Financial Management

What are the Differences between Future and Options?

Futures and options are both types of financial derivatives that allow traders to speculate on the future price of an underlying asset. However, there are some key differences between the two.


A futures contract is a legally binding agreement to buy or sell an underlying asset at a predetermined price on a specified future date. The buyer of a futures contract is obligated to buy the underlying asset, and the seller of the contract is obligated to sell it. Futures contracts are traded on exchanges, and they are standardized contracts, meaning that the terms of the contract are the same for all traders.

For example, if you buy a futures contract for $100 of a company’s stock on July 31st, you’re selling the stock on that date for $100. If the stock price goes up, you’re effectively “calling” the company and forcing them to buy your stock at the $100 price by the end of the contract.


An option is a financial instrument that gives you the right to buy or sell an asset at a given price within a specified period of time (the “expiration” date). If the underlying asset moves up or down, the value of your option will change, too.

For example, if the price of a stock is $100 at the time you buy an option, your option will be worth $110 (the $100 price + $10 premium). If the price of the stock goes up to $110, your option will now be worth $120.

Future and Options have recently been very popular in financial markets and among investors.

There are some differences between both, elaborated below:

Differences between future and options

  1. The futures involves obligation while the options involve right. In the future, both parties must fulfil the obligation, but in the case of options, only one party must perform the contract. The option holder has the right to exercise or not exercise his option. When he decides to exercise his option, the option writer must fulfil his obligation.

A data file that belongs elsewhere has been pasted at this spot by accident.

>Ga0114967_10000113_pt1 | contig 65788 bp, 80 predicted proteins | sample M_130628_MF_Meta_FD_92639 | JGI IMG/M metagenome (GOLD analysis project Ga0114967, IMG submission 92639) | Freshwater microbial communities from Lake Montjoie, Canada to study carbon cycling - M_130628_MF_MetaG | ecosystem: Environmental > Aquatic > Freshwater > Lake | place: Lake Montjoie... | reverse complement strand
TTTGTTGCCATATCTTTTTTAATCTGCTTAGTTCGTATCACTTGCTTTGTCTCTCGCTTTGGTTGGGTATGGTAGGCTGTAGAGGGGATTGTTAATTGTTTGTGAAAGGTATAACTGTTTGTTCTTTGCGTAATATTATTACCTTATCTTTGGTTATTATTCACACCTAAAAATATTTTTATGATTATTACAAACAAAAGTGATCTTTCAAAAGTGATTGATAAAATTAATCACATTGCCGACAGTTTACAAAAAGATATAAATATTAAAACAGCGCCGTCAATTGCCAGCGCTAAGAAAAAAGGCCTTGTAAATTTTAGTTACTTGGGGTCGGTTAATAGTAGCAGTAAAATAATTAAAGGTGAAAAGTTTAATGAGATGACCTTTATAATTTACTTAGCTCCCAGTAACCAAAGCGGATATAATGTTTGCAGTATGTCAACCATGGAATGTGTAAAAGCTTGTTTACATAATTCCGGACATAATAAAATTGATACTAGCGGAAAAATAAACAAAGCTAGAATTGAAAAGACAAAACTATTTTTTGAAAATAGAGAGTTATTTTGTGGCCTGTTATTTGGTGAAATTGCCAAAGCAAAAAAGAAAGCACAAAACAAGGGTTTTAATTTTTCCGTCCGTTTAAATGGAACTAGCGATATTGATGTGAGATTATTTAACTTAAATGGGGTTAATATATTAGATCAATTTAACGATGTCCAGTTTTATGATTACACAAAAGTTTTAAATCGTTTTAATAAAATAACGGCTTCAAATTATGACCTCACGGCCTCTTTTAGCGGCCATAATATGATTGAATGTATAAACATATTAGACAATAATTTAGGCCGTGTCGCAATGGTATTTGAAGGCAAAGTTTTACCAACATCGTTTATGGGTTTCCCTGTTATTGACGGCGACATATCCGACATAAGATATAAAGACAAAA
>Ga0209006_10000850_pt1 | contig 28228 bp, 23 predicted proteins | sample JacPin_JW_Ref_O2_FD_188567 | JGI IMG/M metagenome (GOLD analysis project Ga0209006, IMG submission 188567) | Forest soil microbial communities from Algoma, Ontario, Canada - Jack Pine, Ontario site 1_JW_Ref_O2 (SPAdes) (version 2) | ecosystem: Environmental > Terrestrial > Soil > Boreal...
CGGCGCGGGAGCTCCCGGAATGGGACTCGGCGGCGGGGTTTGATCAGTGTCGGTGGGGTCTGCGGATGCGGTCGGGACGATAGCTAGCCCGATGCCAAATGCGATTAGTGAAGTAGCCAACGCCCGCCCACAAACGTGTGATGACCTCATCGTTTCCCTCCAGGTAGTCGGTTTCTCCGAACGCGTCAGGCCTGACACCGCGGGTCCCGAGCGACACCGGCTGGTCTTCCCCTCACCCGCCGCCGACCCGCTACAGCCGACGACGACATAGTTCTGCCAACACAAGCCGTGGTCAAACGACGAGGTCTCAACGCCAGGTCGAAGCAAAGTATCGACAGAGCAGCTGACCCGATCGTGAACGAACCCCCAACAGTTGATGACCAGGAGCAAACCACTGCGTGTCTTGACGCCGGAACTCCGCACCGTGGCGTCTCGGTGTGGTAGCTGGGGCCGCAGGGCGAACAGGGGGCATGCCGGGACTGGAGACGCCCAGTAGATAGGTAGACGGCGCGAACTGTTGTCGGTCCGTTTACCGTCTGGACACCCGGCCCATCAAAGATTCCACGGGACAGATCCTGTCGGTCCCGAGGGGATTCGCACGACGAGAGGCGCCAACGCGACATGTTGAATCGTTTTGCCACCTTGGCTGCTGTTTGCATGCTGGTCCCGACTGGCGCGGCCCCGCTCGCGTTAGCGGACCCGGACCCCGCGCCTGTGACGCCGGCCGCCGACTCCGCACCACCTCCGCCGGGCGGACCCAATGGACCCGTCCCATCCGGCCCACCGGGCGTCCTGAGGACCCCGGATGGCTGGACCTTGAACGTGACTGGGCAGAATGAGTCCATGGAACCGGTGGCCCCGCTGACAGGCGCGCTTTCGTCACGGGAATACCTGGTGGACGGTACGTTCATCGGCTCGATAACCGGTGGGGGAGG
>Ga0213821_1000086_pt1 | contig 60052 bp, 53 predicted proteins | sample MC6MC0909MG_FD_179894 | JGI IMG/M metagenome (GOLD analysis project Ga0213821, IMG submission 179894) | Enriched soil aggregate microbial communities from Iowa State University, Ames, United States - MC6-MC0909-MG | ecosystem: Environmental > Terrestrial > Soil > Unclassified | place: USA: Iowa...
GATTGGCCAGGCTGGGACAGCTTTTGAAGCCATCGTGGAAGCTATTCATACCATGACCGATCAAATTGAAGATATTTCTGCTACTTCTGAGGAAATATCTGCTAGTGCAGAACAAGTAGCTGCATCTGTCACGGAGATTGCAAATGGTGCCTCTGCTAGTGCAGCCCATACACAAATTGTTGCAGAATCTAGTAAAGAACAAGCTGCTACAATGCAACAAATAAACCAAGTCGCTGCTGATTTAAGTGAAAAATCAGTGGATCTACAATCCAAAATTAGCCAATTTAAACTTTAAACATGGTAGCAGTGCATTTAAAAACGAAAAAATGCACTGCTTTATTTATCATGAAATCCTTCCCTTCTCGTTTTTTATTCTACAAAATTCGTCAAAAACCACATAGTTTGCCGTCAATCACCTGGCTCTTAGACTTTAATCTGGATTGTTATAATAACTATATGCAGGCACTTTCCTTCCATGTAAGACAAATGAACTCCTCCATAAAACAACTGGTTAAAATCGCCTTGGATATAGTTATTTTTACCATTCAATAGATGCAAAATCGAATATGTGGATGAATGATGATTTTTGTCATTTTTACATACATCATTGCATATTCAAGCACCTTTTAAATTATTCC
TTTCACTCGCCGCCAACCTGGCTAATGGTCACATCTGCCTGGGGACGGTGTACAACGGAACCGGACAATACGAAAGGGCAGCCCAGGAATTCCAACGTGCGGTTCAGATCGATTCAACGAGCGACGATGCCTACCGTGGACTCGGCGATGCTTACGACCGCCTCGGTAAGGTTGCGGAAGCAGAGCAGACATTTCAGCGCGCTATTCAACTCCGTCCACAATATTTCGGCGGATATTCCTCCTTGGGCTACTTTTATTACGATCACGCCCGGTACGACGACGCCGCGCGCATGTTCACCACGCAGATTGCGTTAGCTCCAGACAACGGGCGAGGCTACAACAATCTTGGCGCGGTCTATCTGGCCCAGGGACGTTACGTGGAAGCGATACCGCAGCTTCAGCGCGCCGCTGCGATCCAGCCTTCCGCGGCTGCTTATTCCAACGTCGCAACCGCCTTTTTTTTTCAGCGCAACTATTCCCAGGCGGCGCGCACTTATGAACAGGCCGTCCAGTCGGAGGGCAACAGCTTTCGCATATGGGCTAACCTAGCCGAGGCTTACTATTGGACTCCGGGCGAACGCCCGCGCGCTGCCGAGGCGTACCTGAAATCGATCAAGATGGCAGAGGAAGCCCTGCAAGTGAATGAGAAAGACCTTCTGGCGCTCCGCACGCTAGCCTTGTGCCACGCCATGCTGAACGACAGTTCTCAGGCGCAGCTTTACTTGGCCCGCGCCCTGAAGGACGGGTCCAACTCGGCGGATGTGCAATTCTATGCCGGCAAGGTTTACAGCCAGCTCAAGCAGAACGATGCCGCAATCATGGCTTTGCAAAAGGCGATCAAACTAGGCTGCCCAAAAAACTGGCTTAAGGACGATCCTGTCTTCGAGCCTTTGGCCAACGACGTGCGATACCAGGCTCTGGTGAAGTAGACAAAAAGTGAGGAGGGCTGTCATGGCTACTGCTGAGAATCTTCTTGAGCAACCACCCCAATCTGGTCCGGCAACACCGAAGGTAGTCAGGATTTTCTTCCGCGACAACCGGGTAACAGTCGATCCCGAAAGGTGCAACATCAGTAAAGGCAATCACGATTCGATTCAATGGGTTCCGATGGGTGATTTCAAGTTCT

2. In the futures, there is no premium payable to buy the contract. But in the case of options, the option holder has to pay a premium to buy the option.
  3. The profit or loss of the parties depends upon the specified price and the actual price on the settlement day under futures. Hence, both parties are exposed to unlimited profit or loss. However, in the case of options, the loss of the option holder is limited to the premium paid, but his gains are not limited. Similarly, the option writer’s profit is limited to the premium received, but he is exposed to unlimited risk.
  4. Normally, the maturity period of futures is longer than that of the options.

Which is Right for You?

The choice of whether to trade futures or options depends on your investment goals and risk tolerance. Futures are riskier than options because you are obligated to fulfil the contract if it expires in the money. Options are less risky because you only have to pay the premium if you choose to exercise the contract. However, options also have a limited profit potential, whereas futures have an unlimited profit potential.

If you are a beginner investor, it is generally recommended to start with options trading before moving on to futures trading. This is because options are less risky and easier to understand. However, it is important to do your research and understand the risks involved in trading both futures and options before you invest.

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